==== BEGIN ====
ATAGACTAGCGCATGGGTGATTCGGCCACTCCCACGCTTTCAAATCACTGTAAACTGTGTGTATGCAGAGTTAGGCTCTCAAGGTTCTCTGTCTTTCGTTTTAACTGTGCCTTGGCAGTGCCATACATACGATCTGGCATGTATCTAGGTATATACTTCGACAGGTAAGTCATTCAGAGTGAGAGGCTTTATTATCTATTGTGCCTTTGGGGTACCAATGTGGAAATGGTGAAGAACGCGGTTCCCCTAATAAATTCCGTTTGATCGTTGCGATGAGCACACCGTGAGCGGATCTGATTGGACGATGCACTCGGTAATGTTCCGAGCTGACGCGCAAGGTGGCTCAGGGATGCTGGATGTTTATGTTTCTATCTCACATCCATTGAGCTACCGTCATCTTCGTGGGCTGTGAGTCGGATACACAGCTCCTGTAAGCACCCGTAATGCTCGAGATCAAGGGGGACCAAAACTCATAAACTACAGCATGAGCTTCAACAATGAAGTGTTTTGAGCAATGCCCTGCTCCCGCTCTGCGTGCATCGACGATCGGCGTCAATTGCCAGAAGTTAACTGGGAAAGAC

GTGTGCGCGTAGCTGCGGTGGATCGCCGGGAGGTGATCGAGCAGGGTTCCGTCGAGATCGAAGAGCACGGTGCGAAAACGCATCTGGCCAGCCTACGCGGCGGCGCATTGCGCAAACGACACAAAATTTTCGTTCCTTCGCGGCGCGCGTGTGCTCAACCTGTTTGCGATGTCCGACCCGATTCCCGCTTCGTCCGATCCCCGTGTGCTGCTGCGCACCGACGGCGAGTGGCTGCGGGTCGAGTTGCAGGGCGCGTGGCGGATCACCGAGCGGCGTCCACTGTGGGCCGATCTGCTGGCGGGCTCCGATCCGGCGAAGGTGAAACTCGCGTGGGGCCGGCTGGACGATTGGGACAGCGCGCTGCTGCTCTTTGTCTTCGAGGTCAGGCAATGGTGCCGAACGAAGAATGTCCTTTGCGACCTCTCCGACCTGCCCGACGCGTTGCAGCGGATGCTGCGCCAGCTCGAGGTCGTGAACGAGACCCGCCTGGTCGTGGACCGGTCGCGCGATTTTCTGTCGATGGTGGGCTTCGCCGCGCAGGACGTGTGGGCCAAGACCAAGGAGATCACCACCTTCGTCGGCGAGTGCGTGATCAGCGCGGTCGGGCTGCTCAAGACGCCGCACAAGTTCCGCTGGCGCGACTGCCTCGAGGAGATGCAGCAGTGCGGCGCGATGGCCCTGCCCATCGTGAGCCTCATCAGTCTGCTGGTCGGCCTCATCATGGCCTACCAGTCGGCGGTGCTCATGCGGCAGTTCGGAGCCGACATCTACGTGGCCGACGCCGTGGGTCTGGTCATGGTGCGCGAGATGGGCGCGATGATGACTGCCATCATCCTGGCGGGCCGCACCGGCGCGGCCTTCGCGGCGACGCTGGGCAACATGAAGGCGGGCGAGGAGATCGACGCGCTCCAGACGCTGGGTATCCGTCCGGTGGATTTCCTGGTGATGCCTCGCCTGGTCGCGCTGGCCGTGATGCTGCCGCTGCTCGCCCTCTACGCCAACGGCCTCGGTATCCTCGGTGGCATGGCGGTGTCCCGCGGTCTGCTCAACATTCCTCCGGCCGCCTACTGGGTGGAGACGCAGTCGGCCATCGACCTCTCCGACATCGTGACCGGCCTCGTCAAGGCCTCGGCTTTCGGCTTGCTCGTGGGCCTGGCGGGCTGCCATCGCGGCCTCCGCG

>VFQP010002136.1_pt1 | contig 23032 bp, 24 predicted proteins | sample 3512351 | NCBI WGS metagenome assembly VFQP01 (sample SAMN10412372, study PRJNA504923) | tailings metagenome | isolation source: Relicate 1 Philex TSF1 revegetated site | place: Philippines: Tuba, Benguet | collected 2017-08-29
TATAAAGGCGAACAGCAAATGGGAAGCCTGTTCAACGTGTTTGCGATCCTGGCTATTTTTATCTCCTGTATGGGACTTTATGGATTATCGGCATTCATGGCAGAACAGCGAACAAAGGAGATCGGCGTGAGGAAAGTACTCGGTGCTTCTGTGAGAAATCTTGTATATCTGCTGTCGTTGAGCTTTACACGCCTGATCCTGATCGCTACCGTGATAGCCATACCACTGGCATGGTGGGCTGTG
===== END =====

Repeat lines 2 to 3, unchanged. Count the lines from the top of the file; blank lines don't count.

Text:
GTGTGCGCGTAGCTGCGGTGGATCGCCGGGAGGTGATCGAGCAGGGTTCCGTCGAGATCGAAGAGCACGGTGCGAAAACGCATCTGGCCAGCCTACGCGGCGGCGCATTGCGCAAACGACACAAAATTTTCGTTCCTTCGCGGCGCGCGTGTGCTCAACCTGTTTGCGATGTCCGACCCGATTCCCGCTTCGTCCGATCCCCGTGTGCTGCTGCGCACCGACGGCGAGTGGCTGCGGGTCGAGTTGCAGGGCGCGTGGCGGATCACCGAGCGGCGTCCACTGTGGGCCGATCTGCTGGCGGGCTCCGATCCGGCGAAGGTGAAACTCGCGTGGGGCCGGCTGGACGATTGGGACAGCGCGCTGCTGCTCTTTGTCTTCGAGGTCAGGCAATGGTGCCGAACGAAGAATGTCCTTTGCGACCTCTCCGACCTGCCCGACGCGTTGCAGCGGATGCTGCGCCAGCTCGAGGTCGTGAACGAGACCCGCCTGGTCGTGGACCGGTCGCGCGATTTTCTGTCGATGGTGGGCTTCGCCGCGCAGGACGTGTGGGCCAAGACCAAGGAGATCACCACCTTCGTCGGCGAGTGCGTGATCAGCGCGGTCGGGCTGCTCAAGACGCCGCACAAGTTCCGCTGGCGCGACTGCCTCGAGGAGATGCAGCAGTGCGGCGCGATGGCCCTGCCCATCGTGAGCCTCATCAGTCTGCTGGTCGGCCTCATCATGGCCTACCAGTCGGCGGTGCTCATGCGGCAGTTCGGAGCCGACATCTACGTGGCCGACGCCGTGGGTCTGGTCATGGTGCGCGAGATGGGCGCGATGATGACTGCCATCATCCTGGCGGGCCGCACCGGCGCGGCCTTCGCGGCGACGCTGGGCAACATGAAGGCGGGCGAGGAGATCGACGCGCTCCAGACGCTGGGTATCCGTCCGGTGGATTTCCTGGTGATGCCTCGCCTGGTCGCGCTGGCCGTGATGCTGCCGCTGCTCGCCCTCTACGCCAACGGCCTCGGTATCCTCGGTGGCATGGCGGTGTCCCGCGGTCTGCTCAACATTCCTCCGGCCGCCTACTGGGTGGAGACGCAGTCGGCCATCGACCTCTCCGACATCGTGACCGGCCTCGTCAAGGCCTCGGCTTTCGGCTTGCTCGTGGGCCTGGCGGGCTGCCATCGCGGCCTCCGCG

>VFQP010002136.1_pt1 | contig 23032 bp, 24 predicted proteins | sample 3512351 | NCBI WGS metagenome assembly VFQP01 (sample SAMN10412372, study PRJNA504923) | tailings metagenome | isolation source: Relicate 1 Philex TSF1 revegetated site | place: Philippines: Tuba, Benguet | collected 2017-08-29